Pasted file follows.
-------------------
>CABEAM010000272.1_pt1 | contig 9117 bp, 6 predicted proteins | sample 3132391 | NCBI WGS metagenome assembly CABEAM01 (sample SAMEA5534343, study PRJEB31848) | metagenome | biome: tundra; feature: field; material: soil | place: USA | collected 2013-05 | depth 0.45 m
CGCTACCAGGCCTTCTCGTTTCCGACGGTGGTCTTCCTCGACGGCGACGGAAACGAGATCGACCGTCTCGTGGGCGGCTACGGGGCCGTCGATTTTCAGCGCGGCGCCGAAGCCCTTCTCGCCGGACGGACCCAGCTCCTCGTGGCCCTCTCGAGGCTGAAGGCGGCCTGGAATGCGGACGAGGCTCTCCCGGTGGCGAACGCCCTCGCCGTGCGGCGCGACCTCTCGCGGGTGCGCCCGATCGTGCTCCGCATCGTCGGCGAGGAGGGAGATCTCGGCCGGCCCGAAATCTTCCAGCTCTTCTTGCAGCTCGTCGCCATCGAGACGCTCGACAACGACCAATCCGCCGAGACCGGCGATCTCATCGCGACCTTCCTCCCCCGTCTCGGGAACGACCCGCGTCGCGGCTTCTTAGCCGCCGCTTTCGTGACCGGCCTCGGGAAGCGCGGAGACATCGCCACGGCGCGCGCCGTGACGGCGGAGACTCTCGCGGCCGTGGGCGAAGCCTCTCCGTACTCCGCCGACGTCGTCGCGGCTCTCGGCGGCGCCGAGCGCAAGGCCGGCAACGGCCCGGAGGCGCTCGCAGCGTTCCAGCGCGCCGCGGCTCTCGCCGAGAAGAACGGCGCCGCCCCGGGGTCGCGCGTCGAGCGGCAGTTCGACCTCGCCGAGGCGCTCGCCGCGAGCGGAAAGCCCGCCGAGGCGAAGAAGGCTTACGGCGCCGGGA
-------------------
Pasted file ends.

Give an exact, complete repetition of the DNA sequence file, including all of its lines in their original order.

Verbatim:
>CABEAM010000272.1_pt1 | contig 9117 bp, 6 predicted proteins | sample 3132391 | NCBI WGS metagenome assembly CABEAM01 (sample SAMEA5534343, study PRJEB31848) | metagenome | biome: tundra; feature: field; material: soil | place: USA | collected 2013-05 | depth 0.45 m
CGCTACCAGGCCTTCTCGTTTCCGACGGTGGTCTTCCTCGACGGCGACGGAAACGAGATCGACCGTCTCGTGGGCGGCTACGGGGCCGTCGATTTTCAGCGCGGCGCCGAAGCCCTTCTCGCCGGACGGACCCAGCTCCTCGTGGCCCTCTCGAGGCTGAAGGCGGCCTGGAATGCGGACGAGGCTCTCCCGGTGGCGAACGCCCTCGCCGTGCGGCGCGACCTCTCGCGGGTGCGCCCGATCGTGCTCCGCATCGTCGGCGAGGAGGGAGATCTCGGCCGGCCCGAAATCTTCCAGCTCTTCTTGCAGCTCGTCGCCATCGAGACGCTCGACAACGACCAATCCGCCGAGACCGGCGATCTCATCGCGACCTTCCTCCCCCGTCTCGGGAACGACCCGCGTCGCGGCTTCTTAGCCGCCGCTTTCGTGACCGGCCTCGGGAAGCGCGGAGACATCGCCACGGCGCGCGCCGTGACGGCGGAGACTCTCGCGGCCGTGGGCGAAGCCTCTCCGTACTCCGCCGACGTCGTCGCGGCTCTCGGCGGCGCCGAGCGCAAGGCCGGCAACGGCCCGGAGGCGCTCGCAGCGTTCCAGCGCGCCGCGGCTCTCGCCGAGAAGAACGGCGCCGCCCCGGGGTCGCGCGTCGAGCGGCAGTTCGACCTCGCCGAGGCGCTCGCCGCGAGCGGAAAGCCCGCCGAGGCGAAGAAGGCTTACGGCGCCGGGA